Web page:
AT THE Intel International Science and Engineering Fair (Intel ISEF) held in Pittsburgh, Peter Horváth, a student at the Ján Chalupka gymnázium in Brezno, took third place and a prize of $1,000 in the chemistry category for his innovative method to detect the concentration of cadmium, a toxic metal, in water such as that in sewerage systems.
The ISEF event is among the largest global competitions for young scientists and has been organised since 1950 by Society for Science & the Public, an NGO, with financial sponsorship by Intel, an international producer of computer chips. In this year’s competition, 1,500 students from secondary schools in 77 countries competed for awards and grants totalling $3 million.
Slovakia’s representatives at the competition are chosen by the Amavet association during the Festival of Science and Technology, as well as via the competition Scientia Pro Futuro sponsored by Mladí vedci Slovenska (Young Scientists of Slovakia), the association that nominated Horváth to go to Pittsburgh. Horváth also won a gold medal at the Genius Olympiad competition in 2011, according to e-trend, the website of the Trend economic weekly.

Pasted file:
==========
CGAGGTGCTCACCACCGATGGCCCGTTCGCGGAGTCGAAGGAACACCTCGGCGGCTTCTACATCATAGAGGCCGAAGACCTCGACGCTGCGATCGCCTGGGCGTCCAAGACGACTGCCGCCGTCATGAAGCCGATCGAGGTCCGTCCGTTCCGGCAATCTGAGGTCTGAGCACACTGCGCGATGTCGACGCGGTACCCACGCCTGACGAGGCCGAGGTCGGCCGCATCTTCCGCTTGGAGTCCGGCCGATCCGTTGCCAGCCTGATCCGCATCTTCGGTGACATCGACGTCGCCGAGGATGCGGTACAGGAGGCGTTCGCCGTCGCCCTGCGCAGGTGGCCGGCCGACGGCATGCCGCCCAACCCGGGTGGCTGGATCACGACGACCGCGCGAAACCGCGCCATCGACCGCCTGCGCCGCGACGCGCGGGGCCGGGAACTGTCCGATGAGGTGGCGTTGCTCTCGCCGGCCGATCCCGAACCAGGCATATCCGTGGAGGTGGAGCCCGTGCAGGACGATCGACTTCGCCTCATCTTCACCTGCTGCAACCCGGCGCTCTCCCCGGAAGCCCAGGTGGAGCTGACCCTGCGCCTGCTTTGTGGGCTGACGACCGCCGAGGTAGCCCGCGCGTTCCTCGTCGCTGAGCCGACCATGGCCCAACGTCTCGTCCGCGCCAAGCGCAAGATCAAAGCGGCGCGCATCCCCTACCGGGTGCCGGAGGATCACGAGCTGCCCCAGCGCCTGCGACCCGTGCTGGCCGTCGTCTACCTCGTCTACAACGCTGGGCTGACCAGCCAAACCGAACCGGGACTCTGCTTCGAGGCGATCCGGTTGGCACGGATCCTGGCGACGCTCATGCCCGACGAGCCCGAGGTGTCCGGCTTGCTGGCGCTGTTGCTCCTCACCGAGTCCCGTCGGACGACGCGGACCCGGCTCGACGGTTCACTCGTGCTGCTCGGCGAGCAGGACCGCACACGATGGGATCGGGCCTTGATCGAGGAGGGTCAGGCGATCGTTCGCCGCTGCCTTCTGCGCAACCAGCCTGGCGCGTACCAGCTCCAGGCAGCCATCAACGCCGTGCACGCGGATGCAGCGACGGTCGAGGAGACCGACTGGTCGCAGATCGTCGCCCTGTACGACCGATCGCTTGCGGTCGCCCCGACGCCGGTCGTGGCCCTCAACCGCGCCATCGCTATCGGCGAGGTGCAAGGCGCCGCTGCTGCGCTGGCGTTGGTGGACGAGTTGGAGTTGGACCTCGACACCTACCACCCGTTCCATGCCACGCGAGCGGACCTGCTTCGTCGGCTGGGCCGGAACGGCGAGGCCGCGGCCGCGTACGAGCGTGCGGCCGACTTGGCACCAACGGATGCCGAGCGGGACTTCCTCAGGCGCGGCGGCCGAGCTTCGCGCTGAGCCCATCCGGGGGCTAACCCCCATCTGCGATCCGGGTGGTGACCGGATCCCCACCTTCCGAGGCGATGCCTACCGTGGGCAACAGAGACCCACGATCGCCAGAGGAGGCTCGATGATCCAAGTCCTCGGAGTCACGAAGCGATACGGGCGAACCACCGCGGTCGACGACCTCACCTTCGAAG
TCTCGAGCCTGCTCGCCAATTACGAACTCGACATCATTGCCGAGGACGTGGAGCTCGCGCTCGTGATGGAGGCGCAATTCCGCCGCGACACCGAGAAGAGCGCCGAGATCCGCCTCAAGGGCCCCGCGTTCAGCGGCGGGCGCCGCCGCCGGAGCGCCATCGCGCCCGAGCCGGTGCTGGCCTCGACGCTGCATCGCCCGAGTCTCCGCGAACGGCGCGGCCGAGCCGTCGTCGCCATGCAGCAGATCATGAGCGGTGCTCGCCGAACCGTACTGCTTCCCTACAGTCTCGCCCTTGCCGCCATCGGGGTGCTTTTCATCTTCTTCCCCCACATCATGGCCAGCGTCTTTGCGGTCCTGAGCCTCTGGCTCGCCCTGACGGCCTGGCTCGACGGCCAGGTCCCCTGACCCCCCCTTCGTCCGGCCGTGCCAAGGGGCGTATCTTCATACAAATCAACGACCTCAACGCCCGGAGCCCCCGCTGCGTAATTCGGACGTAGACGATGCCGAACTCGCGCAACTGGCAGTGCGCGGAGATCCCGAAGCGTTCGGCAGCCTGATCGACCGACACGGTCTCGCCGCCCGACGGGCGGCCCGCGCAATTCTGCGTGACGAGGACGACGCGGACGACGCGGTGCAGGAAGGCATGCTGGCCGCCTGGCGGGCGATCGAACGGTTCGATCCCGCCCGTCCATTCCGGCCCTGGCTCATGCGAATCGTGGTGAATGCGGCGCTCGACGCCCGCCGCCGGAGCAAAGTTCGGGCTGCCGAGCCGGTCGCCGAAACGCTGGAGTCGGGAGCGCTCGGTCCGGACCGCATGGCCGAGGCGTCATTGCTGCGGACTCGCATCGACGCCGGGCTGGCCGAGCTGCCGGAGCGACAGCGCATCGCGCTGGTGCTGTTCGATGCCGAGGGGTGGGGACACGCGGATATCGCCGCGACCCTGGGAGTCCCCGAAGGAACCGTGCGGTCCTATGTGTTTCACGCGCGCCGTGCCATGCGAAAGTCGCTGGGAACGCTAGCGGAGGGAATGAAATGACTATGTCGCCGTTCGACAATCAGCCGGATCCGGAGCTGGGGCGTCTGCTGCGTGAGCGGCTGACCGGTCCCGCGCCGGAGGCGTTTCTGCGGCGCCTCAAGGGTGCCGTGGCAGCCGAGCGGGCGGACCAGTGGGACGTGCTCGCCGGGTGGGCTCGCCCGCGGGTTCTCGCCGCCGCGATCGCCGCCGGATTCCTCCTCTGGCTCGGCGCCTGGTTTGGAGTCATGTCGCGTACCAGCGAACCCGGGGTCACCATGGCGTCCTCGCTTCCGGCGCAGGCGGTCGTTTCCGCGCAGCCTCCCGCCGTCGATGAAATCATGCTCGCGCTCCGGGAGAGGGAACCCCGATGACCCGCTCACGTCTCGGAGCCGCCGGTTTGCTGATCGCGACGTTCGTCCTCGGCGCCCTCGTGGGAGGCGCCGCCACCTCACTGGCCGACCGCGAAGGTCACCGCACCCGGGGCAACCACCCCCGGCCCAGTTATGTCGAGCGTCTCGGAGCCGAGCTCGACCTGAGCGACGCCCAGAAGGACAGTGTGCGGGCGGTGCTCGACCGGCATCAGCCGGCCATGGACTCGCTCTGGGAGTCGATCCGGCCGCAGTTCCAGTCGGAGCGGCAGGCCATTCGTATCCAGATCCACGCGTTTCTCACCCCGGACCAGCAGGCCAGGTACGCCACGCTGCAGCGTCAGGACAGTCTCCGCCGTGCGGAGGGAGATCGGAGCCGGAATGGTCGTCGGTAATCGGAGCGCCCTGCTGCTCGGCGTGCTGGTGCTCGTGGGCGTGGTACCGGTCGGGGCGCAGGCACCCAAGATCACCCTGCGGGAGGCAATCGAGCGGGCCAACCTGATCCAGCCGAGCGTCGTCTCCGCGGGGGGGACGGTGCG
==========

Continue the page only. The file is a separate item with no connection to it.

The grand champion at Intel ISEF 2012 was Jack Adracka, aged 15, from Maryland in the USA for his discovery of a new method to detect pancreatic cancer. He developed a simple sensor to test blood or urine for the presence of an early stage of pancreatic cancer. His sensor has an accuracy rate of 90 percent and his method is 28-times faster and cheaper and 100-times more sensitive than the currently-used method. Adracka received the Gordon E. Moore award, named in honour of the co-founder and former CEO of Intel, which came with a prize of $75,000.
4. Jun 2012 at 0:00 | Compiled by Zuzana Vilikovská